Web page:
Loading ...
Sorry, an error occurred while loading the content.

1375Zim news

Expand Messages
  • Christine Chumbler
    Jun 1, 2000
      Zimbabwe police create
      pre-vote veneer of order

      Police have started evicting invaders from white-owned farms, in what crirics
      say is an attempt to lull foreign observers into believing a free and fair
      election is possible in Zimbabwe.

      JEREMY LOVELL reports

      IMBABWEAN police have begun enforcing the law after months of
      tolerating government-backed violence intended to crush the opposition's
      electoral challenge.

      But critics say the new tack is simply a ploy to persuade foreign observers that
      the parliamentary election on June 24-25 will have been both free and fair.

      Only in April the police were trying to have set aside a court ruling that they
      should evict black squatters from hundreds of white-owned farms, arguing it
      might spark civil war.

      "There is a before and after," one foreign diplomat said at the weekend. "The
      period before the announcement of the election date, when the police did nothing,
      is gone. History starts with the announcement of the election date."

      On Tuesday police finally evicted invaders -- most of whom style themselves as
      veterans of Rhodesia's 1970s war of liberation from white rule -- from a
      white-owned farm in the eastern highlands.

      For weeks they had refused to go near
      the property, owned by Roy Bennet, a
      prominent businessman and prospective
      parliamentary candidate for the
      opposition Movement for Democratic
      Change. Many of the affected farmers
      back the MDC.

      Police have also repelled attacks by the
      veterans on a police station in the town
      of Mvurwi, 100 km north of the capital,
      killing one of the attackers in the

      The attacks followed the arrest of one
      veteran who was being held at the
      station, and the arrest in the Harare
      suburb of Budiriro of 46 other militants
      who were accused of torturing
      opponents of the government.

      But critics say these are cosmetic
      reactions to what have been almost
      daily incidents of torture and repression
      of opposition supporters.

      "There are lots of observers landing here almost on a daily basis," one foreign
      diplomat said. "If they (the government) want the elections to be declared free
      and fair, the violence has to stop. The police have to take action."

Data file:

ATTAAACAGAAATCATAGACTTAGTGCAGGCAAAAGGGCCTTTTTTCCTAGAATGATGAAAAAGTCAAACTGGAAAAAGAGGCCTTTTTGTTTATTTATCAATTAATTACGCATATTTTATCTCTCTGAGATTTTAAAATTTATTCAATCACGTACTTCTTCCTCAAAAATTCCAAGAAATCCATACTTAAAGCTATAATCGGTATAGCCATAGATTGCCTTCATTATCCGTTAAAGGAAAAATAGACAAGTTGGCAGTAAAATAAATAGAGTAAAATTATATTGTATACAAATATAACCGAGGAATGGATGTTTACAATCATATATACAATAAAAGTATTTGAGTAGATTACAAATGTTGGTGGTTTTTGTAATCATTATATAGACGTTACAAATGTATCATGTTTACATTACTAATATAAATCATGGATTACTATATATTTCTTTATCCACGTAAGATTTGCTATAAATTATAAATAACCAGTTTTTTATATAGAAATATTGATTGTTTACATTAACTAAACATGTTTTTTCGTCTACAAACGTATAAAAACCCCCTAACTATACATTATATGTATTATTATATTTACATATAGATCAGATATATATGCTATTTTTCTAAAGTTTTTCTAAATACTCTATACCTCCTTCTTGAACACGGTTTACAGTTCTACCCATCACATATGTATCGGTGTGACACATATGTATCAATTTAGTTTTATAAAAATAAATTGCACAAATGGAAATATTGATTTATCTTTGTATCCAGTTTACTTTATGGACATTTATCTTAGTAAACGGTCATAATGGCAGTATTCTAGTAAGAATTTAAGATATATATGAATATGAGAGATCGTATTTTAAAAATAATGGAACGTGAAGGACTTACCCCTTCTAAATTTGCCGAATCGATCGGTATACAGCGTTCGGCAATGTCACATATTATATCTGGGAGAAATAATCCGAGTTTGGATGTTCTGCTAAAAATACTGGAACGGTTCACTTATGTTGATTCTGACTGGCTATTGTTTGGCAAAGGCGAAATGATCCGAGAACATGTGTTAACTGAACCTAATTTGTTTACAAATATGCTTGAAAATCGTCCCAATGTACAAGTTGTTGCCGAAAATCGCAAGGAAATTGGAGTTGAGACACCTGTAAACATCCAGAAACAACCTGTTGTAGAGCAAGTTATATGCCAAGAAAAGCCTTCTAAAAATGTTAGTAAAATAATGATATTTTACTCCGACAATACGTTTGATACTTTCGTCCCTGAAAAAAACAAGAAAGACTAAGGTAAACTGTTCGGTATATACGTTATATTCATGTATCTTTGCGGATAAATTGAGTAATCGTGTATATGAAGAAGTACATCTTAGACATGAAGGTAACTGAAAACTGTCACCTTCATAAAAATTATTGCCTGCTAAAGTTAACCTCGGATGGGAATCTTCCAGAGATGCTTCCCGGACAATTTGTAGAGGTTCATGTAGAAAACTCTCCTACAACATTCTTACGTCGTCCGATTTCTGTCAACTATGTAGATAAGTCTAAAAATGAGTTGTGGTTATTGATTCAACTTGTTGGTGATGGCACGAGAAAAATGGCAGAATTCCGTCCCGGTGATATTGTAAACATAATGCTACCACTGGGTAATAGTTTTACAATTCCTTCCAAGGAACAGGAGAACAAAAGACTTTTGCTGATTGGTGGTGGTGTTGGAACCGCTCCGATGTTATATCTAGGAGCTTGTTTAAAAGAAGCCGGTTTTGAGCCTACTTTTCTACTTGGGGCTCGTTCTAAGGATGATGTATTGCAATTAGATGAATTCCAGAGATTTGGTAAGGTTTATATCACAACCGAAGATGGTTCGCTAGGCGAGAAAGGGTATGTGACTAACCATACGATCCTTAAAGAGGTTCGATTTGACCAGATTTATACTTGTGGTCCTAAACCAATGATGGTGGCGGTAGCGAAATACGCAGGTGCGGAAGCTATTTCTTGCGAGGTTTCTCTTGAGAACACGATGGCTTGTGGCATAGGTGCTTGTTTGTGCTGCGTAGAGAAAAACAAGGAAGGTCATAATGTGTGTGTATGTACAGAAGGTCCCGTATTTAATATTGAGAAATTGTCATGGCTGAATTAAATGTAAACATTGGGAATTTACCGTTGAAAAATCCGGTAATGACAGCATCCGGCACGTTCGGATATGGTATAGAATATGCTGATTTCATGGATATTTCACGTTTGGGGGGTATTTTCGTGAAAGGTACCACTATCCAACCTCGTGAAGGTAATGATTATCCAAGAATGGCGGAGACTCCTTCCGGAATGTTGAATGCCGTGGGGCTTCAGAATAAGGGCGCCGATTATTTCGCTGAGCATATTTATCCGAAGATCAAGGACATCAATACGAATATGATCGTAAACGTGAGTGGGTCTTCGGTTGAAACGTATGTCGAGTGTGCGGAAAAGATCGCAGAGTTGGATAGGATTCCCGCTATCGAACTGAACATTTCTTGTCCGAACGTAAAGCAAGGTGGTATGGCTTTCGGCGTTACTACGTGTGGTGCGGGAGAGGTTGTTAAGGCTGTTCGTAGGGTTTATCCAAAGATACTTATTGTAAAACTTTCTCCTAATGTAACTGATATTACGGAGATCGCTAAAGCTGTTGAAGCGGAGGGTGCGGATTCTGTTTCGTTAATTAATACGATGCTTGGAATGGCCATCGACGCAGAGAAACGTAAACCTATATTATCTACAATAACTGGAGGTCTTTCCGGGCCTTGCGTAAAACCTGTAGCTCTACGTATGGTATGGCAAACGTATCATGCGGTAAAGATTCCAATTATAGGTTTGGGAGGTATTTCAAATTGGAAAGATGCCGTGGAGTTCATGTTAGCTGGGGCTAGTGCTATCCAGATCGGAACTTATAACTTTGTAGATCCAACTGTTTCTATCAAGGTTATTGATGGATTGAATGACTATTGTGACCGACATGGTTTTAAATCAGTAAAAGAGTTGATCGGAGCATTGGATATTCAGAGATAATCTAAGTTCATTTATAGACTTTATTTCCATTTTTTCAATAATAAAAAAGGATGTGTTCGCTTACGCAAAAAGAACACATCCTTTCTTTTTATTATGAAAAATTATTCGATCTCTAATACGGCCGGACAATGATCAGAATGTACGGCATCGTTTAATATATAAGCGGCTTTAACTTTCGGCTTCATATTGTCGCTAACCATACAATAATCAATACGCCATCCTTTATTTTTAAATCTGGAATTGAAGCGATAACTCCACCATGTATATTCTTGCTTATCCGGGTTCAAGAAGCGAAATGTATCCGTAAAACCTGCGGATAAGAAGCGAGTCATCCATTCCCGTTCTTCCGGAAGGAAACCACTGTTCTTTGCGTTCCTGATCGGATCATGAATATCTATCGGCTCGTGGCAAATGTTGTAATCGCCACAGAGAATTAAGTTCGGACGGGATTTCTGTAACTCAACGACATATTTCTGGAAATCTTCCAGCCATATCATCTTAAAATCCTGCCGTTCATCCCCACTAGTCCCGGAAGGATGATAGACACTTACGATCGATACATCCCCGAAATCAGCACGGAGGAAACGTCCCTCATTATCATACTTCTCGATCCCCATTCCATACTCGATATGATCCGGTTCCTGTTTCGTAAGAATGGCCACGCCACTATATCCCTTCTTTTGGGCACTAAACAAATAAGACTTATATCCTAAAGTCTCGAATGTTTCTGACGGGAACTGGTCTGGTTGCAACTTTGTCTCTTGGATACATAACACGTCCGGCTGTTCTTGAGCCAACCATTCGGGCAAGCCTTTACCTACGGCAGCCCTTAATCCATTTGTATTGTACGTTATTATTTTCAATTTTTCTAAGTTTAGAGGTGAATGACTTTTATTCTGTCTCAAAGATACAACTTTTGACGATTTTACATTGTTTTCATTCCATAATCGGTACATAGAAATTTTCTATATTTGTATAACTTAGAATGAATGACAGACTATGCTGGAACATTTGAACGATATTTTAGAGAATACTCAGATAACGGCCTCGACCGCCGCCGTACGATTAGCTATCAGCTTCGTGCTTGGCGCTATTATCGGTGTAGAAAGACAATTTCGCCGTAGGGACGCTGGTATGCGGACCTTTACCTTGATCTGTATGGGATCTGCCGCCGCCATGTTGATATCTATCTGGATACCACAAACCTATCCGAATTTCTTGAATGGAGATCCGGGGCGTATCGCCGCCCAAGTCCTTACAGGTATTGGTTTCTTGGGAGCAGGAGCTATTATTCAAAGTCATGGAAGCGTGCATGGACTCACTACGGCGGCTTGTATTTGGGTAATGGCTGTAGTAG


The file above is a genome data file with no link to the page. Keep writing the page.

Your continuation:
"The police have done nothing so far. They have to do something so as to be seen
      being police," said another. "For the elections to be judged both free and fair
      there has to be a cessation of violence and restoration of the rule of law."

      At least 24 people have been murdered, hundreds beaten or tortured and many
      more driven from their homes since February, as police have looked on, in a
      campaign ostensibly intended to reverse the wrongs of colonial land seizure.
      More than 1 000 of 4 500 mainly white-owned commercial farms have been

      Electoral arithmetic makes it virtually certain President Robert Mugabe's ruling
      Zanu-PF will extend its 20-year rule. The president personally awards 30 of the
      150 seats in parliament.

      Mugabe has condemned the violence but said the invasions are justified because
      land redistribution has been too slow.

      Last week the government passed a law giving it the power to acquire land while
      paying only for improvements made and not the underlying asset -- passing that
      particular buck to the former colonial ruler, Britain.

      Home Affairs Minister Dumiso Dabengwa told the invading veterans at the
      weekend they should prepare to leave the farms, but veteran leader Chenjerai
      Hunzvi said on Tuesday they would stay put until the president ordered them to

      -- Reuters, June 1 2000.


      Farms To Be Seized in Zimbabwe

      By Angus Shaw
      Associated Press Writer
      Wednesday, May 31, 2000; 3:22 p.m. EDT

      HARARE, Zimbabwe ** The government will seize 841 white-owned
      farms and hand them over to landless blacks by the end of June, a
      government official announced Wednesday.

      Vincent Kwenda, described as the director of land acquisition in the office
      of President Robert Mugabe, made the announcement while touring the
      country to explain a new land-seizure law passed by ruling party
      lawmakers last month, state radio reported.

      The law empowers the government to seize private land without paying

      Kwenda said the landless would be allowed to settle on the properties
      before roads, water supplies, schools and other infrastructure are installed,
      the Zimbabwe Broadcasting Corp. reported. That would be a departure
      from the normal practice in which farms acquired for resettlement were
      carved up into plots with access roads and basic utilities.